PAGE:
Dark exposure (DE) followed by light reintroduction (LRx) reactivates robust synaptic plasticity in adult mouse V1, which allows recovery from amblyopia. Previously we showed that LRx-induced perisynaptic proteolysis of extracellular matrix (ECM) by MMP9 mediates the enhanced plasticity in binocular adult mice (Murase et al., 2017). However, it is unknown if a visual system compromised by amblyopia could engage this pathway. Here we show that LRx to adult amblyopic mice induces perisynaptic MMP2/9 activity and ECM degradation in the deprived and non-deprived V1. LRx restricted to the amblyopic eye induces equally robust MMP2/9 activity at thalamo-cortical synapses and ECM degradation in deprived V1. Two-photon live imaging demonstrates that the history of visual experience regulates MMP2/9 activity in V1, and that DE lowers the threshold for the proteinase activation. The homeostatic reduction of MMP2/9 activation threshold by DE enables the visual input from the amblyopic pathway to trigger robust perisynaptic proteolysis.
All data generated/analysed during this study are included in the manuscript and supporting files. Source data files have been provided for Figures 1-5.
- Elizabeth M Quinlan
- Patrick O Kanold
The funders had no role in study design, data collection and interpretation, or the decision to submit the work for publication.
Animal experimentation: All procedures, under Quinlan lab protocol R-MAY-18-25, conformed to the guidelines of the University of Maryland Institutional Animal Care and Use Committee and the Guide for the Care and Use of Laboratory Animals of the National Institutes of Health.
- Sacha B Nelson, Brandeis University, United States
© 2019, Murase et al.
This article is distributed under the terms of the Creative Commons Attribution License permitting unrestricted use and redistribution provided that the original author and source are credited.
Learning from experience depends at least in part on changes in neuronal connections. We present the largest map of connectivity to date between cortical neurons of a defined type (layer 2/3 [L2/3] pyramidal cells in mouse primary visual cortex), which was enabled by automated analysis of serial section electron microscopy images with improved handling of image defects (250 × 140 × 90 μm3 volume). We used the map to identify constraints on the learning algorithms employed by the cortex. Previous cortical studies modeled a continuum of synapse sizes by a log-normal distribution. A continuum is consistent with most neural network models of learning, in which synaptic strength is a continuously graded analog variable. Here, we show that synapse size, when restricted to synapses between L2/3 pyramidal cells, is well modeled by the sum of a binary variable and an analog variable drawn from a log-normal distribution. Two synapses sharing the same presynaptic and postsynaptic cells are known to be correlated in size. We show that the binary variables of the two synapses are highly correlated, while the analog variables are not. Binary variation could be the outcome of a Hebbian or other synaptic plasticity rule depending on activity signals that are relatively uniform across neuronal arbors, while analog variation may be dominated by other influences such as spontaneous dynamical fluctuations. We discuss the implications for the longstanding hypothesis that activity-dependent plasticity switches synapses between bistable states.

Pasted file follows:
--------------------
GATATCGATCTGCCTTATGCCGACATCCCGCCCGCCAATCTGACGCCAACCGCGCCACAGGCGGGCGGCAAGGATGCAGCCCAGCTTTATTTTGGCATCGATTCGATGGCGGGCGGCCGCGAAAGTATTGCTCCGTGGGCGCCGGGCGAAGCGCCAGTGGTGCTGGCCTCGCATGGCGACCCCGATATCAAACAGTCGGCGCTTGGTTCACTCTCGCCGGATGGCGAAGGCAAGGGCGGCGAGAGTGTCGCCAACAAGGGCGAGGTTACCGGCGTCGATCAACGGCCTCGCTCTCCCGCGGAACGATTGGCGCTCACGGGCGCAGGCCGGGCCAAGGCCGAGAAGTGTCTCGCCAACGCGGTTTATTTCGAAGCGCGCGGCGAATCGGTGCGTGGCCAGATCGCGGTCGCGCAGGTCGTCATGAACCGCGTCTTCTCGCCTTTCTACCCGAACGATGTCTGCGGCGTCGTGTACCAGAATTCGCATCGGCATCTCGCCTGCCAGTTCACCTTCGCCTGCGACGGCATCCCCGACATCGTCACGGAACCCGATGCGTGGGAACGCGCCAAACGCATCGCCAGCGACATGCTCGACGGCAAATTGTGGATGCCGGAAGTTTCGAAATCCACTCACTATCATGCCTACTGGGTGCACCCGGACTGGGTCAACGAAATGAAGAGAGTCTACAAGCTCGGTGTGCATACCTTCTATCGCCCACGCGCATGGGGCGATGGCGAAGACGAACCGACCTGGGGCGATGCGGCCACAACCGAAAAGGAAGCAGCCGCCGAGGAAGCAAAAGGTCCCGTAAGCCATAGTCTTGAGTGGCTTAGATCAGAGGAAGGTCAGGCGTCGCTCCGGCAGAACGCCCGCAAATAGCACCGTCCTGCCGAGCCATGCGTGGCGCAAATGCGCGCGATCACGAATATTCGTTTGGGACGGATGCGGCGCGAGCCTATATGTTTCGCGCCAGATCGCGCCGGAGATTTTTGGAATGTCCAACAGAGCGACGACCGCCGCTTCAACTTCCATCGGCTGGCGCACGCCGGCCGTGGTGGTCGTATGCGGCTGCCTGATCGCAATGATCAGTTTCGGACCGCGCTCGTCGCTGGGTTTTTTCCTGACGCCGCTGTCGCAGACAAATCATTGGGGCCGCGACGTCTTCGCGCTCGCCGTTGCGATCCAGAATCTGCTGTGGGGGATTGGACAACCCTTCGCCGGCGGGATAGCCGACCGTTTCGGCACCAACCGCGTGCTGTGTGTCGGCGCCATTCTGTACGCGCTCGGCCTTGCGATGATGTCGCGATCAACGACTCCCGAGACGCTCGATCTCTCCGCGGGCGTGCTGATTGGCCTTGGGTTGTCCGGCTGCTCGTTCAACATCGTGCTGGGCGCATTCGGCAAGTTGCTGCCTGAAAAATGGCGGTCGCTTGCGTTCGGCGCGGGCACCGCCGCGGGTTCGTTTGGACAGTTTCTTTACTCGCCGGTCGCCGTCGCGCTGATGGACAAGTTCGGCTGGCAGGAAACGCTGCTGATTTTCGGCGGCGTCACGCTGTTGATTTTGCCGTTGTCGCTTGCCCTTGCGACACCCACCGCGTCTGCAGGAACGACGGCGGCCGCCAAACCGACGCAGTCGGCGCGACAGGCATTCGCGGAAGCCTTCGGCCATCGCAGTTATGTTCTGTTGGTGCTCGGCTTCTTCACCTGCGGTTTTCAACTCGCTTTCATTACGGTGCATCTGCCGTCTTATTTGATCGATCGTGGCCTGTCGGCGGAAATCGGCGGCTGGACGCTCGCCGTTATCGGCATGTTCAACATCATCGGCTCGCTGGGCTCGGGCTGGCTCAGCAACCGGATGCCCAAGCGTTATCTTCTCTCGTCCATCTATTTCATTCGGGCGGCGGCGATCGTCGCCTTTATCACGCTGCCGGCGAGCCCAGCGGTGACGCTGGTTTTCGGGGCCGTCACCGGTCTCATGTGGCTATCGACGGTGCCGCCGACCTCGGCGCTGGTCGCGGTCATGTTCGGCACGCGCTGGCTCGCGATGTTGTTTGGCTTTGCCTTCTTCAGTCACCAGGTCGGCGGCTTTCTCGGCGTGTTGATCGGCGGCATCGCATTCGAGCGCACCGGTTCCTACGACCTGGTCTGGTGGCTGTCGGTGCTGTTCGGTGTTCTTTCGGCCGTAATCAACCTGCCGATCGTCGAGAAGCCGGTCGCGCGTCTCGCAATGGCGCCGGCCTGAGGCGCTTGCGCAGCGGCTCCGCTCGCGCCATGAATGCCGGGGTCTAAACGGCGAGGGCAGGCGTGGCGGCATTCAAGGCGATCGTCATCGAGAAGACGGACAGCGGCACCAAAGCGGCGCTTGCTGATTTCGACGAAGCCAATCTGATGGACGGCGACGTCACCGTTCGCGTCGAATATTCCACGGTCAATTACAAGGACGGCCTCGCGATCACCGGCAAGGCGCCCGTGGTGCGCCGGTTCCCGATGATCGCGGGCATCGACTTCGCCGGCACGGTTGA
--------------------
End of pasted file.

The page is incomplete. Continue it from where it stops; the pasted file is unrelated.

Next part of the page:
Dynamic Ca2+ signals reflect acute changes in membrane excitability, and also mediate signaling cascades in chronic processes. In both cases, chronic Ca2+ imaging is often desired, but challenged by the cytotoxicity intrinsic to calmodulin (CaM)-based GCaMP, a series of genetically-encoded Ca2+ indicators that have been widely applied. Here, we demonstrate the performance of GCaMP-X in chronic Ca2+ imaging of cortical neurons, where GCaMP-X by design is to eliminate the unwanted interactions between the conventional GCaMP and endogenous (apo)CaM-binding proteins. By expressing in adult mice at high levels over an extended time frame, GCaMP-X showed less damage and improved performance in two-photon imaging of sensory (whisker-deflection) responses or spontaneous Ca2+ fluctuations, in comparison with GCaMP. Chronic Ca2+ imaging of one month or longer was conducted for cultured cortical neurons expressing GCaMP-X, unveiling that spontaneous/local Ca2+ transients progressively developed into autonomous/global Ca2+ oscillations. Along with the morphological indices of neurite length and soma size, the major metrics of oscillatory Ca2+, including rate, amplitude and synchrony were also examined. Dysregulations of both neuritogenesis and Ca2+ oscillations became discernible around 2–3 weeks after virus injection or drug induction to express GCaMP in newborn or mature neurons, which were exacerbated by stronger or prolonged expression of GCaMP. In contrast, neurons expressing GCaMP-X were significantly less damaged or perturbed, altogether highlighting the unique importance of oscillatory Ca2+ to neural development and neuronal health. In summary, GCaMP-X provides a viable solution for Ca2+ imaging applications involving long-time and/or high-level expression of Ca2+ probes.